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Characters of The Canterbury Tales: The Prioress
Transcript of Characters of The Canterbury Tales: The Prioress
Project By: Krista Martin, Joseph Dantes, Annie Harper, Shauna Breen, Zach Craig, Michael Lay, Kate Gontz, Tom Matthews, and Monte Guess
Mr. Nejman’s Period 5 ELA II Class
Characters of The Canterbury Tales:
Status in Feudal Society
As the Prioress, her status in the Feudal Society Pyramid of the Canterbury Tales stands within the clergy class, a highly looked upon class that is respected by all that stand before it. The Prioress, as the superior nun, is a prestigious religious official that is attended along with the Nun, the Priest, the Friar, and the Monk.
Overall, Chaucer's Prioress is portrayed as a character is not who as she seems to be. Madame Engeltyne is a unique individual whose personality traits and physical appearance make an ironic impression to the viewer-straying away from having the virtues and values a Prioress would. The Prioress stereotypical figure is a different and special personality in
The Canterbury Tales,
a pilgrim who is portrayed differently as compared to other pilgrims such as the Knight and the Squire, whose characters follow Chaucer's view of their stereotype.
The Prioress's Tale
The Prioress's Tale centers around a young boy who is martyed for being a Christian, singing through the streets of a Jewish ghetto the phrase "'Alma Redemptoris Mater' ("Nurturing Mother of the Redeemer")". The tale is an example of the theme of Medieval Christianity and has been criticized for its anti-semitism. It reflects on the Prioress's character and position in the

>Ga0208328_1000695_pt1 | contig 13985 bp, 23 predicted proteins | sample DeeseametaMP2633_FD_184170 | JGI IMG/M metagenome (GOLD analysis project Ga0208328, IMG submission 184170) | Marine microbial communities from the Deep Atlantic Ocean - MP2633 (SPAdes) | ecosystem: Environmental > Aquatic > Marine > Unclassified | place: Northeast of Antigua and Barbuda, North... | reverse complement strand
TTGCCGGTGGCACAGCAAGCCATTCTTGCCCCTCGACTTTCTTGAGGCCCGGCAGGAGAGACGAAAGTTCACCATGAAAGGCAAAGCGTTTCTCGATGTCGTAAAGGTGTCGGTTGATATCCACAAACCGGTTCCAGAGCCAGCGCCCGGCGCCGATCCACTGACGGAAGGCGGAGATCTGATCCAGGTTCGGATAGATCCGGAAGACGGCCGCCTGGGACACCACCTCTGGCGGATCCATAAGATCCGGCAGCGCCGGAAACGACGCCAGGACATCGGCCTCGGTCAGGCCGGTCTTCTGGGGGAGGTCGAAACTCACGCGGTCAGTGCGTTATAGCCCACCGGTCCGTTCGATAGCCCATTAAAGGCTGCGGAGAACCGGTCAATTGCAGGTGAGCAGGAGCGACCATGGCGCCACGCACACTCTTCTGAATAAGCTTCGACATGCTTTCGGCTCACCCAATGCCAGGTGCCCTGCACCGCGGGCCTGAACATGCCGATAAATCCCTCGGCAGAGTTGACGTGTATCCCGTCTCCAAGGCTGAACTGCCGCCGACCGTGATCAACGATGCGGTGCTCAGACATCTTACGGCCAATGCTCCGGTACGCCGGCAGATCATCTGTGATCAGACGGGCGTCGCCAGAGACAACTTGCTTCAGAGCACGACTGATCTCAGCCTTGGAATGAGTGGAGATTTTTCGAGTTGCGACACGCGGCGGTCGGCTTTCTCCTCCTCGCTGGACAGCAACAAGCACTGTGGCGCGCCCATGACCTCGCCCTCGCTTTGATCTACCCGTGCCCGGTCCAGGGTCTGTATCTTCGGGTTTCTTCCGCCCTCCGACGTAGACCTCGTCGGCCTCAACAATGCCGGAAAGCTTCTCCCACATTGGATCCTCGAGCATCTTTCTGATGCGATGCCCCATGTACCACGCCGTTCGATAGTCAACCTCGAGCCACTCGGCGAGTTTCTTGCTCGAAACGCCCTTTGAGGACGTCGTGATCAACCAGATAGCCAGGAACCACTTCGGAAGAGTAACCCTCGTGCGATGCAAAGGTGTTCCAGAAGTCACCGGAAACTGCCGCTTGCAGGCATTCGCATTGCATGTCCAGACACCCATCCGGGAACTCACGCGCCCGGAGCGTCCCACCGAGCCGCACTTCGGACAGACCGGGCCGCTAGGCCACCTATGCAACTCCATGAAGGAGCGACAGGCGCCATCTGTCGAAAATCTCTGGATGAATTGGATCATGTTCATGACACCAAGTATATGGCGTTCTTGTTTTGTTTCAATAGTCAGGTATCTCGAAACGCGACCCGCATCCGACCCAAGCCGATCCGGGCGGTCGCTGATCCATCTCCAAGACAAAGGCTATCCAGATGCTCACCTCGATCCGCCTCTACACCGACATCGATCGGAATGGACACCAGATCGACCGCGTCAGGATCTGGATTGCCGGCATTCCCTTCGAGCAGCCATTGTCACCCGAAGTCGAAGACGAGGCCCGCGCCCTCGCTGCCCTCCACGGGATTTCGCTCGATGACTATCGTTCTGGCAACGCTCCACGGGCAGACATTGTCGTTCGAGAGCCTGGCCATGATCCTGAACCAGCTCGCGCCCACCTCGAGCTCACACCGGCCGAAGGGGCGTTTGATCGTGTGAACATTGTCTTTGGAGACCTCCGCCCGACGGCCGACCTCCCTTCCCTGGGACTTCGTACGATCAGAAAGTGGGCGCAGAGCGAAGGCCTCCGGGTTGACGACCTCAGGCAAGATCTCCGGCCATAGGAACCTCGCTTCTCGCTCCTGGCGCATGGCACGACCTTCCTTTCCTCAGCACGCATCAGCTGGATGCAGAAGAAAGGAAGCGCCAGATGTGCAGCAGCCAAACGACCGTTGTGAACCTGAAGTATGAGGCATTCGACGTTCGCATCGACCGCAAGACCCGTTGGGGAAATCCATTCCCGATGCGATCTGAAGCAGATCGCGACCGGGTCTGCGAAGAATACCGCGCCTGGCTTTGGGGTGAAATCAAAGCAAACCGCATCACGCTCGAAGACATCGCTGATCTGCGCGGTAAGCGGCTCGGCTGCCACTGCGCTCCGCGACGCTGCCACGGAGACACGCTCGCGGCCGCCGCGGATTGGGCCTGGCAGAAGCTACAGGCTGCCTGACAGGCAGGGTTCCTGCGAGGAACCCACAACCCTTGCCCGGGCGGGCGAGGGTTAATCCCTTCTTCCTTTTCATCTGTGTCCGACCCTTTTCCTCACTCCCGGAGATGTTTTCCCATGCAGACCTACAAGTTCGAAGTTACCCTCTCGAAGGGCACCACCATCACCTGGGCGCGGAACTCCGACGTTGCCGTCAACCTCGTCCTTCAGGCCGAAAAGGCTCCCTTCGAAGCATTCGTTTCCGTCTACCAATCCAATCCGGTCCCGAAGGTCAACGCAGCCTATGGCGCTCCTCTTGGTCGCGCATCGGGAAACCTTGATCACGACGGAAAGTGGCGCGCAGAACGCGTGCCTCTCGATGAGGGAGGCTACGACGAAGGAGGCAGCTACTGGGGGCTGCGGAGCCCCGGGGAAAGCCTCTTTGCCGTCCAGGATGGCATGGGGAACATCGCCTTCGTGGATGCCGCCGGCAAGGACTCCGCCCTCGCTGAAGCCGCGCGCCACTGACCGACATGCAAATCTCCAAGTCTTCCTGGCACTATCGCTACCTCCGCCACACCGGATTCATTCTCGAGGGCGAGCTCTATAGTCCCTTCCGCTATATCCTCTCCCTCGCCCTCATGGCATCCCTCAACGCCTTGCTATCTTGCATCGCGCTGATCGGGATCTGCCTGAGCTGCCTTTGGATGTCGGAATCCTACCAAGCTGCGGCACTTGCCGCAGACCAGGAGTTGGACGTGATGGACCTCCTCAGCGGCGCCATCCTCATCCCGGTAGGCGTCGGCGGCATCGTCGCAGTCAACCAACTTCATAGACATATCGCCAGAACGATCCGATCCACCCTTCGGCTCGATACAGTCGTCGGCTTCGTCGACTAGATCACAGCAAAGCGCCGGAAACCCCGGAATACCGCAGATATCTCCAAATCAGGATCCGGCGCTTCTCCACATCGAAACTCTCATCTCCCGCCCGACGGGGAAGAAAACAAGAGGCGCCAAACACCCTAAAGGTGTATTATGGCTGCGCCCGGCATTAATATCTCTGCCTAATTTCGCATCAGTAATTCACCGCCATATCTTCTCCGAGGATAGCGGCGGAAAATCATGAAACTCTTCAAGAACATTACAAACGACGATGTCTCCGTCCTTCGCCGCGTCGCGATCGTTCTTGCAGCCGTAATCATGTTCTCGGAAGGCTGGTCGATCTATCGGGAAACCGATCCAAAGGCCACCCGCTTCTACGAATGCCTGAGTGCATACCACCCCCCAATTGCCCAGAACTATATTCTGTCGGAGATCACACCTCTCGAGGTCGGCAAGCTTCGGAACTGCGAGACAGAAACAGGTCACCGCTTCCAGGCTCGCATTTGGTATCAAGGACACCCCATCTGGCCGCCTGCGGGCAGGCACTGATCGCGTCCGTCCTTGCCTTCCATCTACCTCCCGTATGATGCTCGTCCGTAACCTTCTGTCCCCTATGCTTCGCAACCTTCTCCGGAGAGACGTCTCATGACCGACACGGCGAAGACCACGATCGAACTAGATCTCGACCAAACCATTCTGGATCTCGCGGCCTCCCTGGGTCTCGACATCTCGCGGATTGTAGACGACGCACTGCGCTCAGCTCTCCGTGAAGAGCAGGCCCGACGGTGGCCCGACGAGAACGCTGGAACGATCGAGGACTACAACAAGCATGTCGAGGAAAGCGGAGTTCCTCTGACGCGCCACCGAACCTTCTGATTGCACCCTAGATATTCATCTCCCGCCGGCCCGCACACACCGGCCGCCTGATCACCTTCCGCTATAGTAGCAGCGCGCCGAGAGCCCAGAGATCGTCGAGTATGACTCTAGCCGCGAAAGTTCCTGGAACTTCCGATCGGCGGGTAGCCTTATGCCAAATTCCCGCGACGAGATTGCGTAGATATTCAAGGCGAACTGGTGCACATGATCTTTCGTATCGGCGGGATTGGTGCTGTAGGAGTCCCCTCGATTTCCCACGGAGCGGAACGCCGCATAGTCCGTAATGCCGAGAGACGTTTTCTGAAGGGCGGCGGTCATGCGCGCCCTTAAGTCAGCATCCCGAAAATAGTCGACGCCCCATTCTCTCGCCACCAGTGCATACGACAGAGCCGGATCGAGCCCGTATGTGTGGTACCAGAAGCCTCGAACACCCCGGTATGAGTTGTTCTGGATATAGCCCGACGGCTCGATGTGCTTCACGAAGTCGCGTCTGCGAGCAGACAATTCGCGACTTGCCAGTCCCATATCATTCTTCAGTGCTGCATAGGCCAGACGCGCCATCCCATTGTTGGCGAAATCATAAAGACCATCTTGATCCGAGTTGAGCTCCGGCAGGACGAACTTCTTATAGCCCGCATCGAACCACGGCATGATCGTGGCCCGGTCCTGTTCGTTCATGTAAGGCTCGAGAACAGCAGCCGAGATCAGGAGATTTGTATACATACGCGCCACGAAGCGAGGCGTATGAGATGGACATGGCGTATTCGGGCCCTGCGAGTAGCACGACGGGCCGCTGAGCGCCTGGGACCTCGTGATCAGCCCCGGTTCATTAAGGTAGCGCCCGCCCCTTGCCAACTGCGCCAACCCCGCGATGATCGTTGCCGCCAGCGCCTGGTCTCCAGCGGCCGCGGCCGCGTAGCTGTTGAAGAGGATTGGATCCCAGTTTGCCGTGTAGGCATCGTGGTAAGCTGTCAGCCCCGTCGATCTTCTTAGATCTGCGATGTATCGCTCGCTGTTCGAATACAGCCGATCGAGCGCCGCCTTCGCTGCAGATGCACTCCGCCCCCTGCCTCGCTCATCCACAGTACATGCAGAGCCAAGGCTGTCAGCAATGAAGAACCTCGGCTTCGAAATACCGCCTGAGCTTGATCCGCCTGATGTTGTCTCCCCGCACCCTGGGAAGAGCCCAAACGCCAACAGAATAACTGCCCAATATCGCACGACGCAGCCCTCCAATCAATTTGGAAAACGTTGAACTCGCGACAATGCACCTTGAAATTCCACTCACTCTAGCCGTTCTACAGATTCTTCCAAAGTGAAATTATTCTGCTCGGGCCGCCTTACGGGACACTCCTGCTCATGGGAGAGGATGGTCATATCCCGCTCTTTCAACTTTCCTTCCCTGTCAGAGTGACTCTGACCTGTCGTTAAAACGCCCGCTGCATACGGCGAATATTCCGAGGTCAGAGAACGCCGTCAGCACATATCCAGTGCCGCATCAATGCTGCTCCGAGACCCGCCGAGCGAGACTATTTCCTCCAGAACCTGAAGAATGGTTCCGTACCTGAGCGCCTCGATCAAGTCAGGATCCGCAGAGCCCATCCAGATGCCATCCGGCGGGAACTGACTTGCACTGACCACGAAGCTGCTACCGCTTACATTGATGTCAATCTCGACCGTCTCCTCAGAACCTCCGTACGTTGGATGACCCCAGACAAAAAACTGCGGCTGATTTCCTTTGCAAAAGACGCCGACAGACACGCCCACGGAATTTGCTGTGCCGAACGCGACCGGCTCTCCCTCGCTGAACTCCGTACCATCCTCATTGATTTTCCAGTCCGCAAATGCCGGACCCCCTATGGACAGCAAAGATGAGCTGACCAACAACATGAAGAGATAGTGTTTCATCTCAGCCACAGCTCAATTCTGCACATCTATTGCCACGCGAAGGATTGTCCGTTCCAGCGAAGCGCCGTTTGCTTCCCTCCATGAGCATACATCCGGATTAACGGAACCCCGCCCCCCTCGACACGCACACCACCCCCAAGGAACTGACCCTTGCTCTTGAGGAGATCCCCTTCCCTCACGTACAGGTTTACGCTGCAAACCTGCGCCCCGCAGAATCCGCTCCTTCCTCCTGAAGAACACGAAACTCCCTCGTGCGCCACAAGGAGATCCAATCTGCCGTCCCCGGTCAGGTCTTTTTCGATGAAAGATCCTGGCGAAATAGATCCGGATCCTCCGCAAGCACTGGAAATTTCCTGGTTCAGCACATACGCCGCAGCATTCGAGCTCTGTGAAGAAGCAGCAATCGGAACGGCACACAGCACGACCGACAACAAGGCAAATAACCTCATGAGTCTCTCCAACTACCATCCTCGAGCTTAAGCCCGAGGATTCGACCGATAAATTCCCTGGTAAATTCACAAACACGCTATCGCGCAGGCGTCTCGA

Though she may have the grace and modesty of a nun, Madame Engeltyne's attributes have an irony, a mockery to the church as you will. Chaucer's Prioress stereotype holds the representation and reputation of being a respectable young woman who would "weep if she saw a mouse caught in a trap." The Prioress shows characteristics of being pleasant, friendly, tender hearted, and charitable.
Who is the Prioress?
Explanation of Tale and Revelation of Personality
The Prioress's tale highly reflects on the characteristics of the Prioress herself (being a religious figure, a nun). Her story is an invocation to the Virgin Mary, expressing her devotion to Christ. This Tale also reflects on the time period she had lived, during medieval England (an era in which Christians and Jews were in opposition of each other). As in this tale she expresses her opposing ideals to Jews (the story being about a Christian child martyr who is killed by Jews).
Chaucer, an author who plays by stereotypes, creates the character known as the Prioress, a.k.a Madame Eglentyne in his Canterbury Tales. Though the Prioress is a stereotype that represents the true virtues and ideals of a nun, Madame Eglentyne strays away from this "superior nun" characteristic and displays a more "courtly lady" position.